Marvelous Macarons

Ah, macarons, those lovely French confections.
3 macarons IMG_0258

No, these are not your grandmother’s macaroons, the cloyingly sweet coconut cookies that many Americans may recall from growing up and now avoid. With those macaroons the egg whites, sugar, and coconut are often simply stirred together or possibly added to a meringue.  Either way—not very exciting.

French macarons are based on egg whites whipped into a meringue with confectioners’ sugar; instead of coconut, ground almond or almond flour is stirred in, which results in a completely different product.

Like Forrest Gump’s lovely box of chocolates, you never know what you going to get until you bite into a macaron.  Of course, it will likely be airy and crisp on the outside; on the inside, some sort of tender-chewy mélange. It’s the combination of these textures and fillings that can surely send us right over the top.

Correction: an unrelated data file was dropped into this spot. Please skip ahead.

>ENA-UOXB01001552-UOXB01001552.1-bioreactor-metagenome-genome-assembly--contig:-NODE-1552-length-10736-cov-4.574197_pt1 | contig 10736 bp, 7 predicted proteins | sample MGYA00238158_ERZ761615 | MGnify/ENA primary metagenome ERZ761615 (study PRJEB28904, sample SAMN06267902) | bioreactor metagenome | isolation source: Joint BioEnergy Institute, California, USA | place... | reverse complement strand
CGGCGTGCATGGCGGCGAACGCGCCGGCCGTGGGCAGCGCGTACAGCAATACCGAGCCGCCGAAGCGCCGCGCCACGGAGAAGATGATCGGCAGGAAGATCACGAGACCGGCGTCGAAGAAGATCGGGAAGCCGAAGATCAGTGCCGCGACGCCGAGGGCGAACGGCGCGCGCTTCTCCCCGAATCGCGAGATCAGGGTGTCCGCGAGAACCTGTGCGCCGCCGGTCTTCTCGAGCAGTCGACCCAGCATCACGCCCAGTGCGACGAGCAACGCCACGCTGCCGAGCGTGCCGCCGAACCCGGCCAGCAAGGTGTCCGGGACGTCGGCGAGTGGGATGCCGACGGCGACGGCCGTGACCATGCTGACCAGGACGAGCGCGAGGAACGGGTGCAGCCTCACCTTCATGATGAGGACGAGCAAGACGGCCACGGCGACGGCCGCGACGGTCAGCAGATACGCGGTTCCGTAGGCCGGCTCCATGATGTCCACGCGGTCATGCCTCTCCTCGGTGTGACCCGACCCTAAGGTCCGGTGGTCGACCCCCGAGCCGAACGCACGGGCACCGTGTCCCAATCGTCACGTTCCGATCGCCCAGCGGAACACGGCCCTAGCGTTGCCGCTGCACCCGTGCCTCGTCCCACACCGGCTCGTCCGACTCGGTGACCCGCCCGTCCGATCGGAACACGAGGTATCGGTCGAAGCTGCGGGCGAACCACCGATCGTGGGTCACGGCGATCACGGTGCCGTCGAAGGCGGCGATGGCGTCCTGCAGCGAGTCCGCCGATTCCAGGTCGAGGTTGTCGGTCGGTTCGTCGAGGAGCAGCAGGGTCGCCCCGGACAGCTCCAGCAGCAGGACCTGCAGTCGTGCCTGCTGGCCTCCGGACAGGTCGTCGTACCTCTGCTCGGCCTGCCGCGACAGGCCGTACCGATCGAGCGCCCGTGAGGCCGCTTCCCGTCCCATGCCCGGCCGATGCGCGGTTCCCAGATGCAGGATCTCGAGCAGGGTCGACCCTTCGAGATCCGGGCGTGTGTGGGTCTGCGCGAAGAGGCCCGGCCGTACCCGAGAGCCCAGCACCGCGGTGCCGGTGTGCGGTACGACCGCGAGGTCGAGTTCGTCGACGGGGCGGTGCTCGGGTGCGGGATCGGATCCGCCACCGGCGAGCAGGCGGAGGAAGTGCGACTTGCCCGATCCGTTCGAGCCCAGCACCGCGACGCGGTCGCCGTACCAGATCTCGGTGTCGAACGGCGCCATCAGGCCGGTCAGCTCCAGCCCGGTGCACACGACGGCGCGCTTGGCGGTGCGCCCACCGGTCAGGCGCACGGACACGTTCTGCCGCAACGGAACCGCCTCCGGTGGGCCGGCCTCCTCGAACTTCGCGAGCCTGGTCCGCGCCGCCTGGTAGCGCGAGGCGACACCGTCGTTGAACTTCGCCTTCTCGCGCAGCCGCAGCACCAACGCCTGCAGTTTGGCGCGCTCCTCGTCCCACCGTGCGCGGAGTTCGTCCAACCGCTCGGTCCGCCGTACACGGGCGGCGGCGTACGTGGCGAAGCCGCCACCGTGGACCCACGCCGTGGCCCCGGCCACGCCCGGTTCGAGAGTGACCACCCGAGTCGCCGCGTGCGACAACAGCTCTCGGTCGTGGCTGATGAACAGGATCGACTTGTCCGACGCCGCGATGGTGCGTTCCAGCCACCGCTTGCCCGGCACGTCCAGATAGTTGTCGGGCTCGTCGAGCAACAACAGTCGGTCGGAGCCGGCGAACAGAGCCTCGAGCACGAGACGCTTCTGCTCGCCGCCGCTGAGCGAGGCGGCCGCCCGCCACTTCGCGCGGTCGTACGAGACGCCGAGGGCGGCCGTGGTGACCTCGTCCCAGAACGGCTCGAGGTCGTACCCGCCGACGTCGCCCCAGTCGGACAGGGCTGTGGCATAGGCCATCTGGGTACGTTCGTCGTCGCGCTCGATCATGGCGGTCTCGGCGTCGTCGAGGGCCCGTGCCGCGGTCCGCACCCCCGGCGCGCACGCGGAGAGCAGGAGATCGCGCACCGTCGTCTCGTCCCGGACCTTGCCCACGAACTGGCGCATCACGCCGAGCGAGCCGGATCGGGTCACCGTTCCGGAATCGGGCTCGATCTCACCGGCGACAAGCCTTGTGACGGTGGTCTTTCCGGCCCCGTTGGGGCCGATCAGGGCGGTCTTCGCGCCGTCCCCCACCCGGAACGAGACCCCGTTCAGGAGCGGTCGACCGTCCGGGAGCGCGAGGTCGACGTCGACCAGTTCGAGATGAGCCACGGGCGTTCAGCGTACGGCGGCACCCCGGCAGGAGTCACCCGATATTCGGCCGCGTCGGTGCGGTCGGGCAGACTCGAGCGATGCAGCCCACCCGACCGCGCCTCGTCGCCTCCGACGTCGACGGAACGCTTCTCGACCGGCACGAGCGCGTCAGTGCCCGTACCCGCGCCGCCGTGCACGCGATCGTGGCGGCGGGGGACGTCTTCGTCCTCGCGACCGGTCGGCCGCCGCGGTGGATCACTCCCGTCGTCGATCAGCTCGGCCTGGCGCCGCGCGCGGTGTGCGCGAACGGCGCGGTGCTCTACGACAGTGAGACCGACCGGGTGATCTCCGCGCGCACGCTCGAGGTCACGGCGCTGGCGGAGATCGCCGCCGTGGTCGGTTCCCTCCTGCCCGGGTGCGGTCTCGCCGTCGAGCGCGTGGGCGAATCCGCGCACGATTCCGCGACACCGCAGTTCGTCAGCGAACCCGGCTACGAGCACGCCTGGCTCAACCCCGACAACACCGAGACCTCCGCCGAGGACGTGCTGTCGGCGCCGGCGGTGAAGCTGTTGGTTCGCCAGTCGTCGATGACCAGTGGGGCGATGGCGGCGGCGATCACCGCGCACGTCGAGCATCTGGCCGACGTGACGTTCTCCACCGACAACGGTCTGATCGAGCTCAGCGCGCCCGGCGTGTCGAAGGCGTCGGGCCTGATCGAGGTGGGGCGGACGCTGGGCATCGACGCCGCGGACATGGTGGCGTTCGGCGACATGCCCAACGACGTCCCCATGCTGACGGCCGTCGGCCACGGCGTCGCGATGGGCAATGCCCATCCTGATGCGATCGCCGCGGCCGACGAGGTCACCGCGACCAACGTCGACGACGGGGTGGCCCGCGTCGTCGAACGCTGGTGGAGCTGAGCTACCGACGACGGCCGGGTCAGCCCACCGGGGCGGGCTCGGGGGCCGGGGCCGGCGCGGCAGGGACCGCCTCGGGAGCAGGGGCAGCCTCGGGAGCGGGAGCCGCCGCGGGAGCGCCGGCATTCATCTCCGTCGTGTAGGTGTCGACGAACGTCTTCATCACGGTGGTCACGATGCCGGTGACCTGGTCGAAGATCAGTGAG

I’ve tried my hand at macaron making and I am certainly impressed with those that are well executed.   It seems there are endless theories and techniques on ”the art of macarons” and much has to do with exacting weights of all ingredients, and of course, recognizing the proper stages of whisking egg whites into the meringue formation.

As it Meringue_Macaronsclings to the whisk, should the meringue be glossy and form peaks, or should it be clumpy and drier? If too dry, you may suffer from hollow macarons.   Of course, if your oven is too hot or does not heat evenly, your macarons may display cracks or uneven surfaces.

And what about your macaron’s feet?  Yes, when properly baked, the bottom of the macaron will have a distinct flat ‘crust’ and the remainder will puff and form an elegant, smooth dome on top.

Whatever.  The point is, macarons are delicious, affordable, and a delight on any table.  Unless you are planning to open a French bakery or compete in an international macaron baking competition, your macarons will still receive raves.  As Julia Child counsels, the end result is your intended creation, so don’t apologize.

Here’s a basic macaron recipe that will  yield 18-20 macmacarons crop tight IMG_0215aron ‘sandwiches’.  Coloring the cookies is purely optional, they will still taste incredible.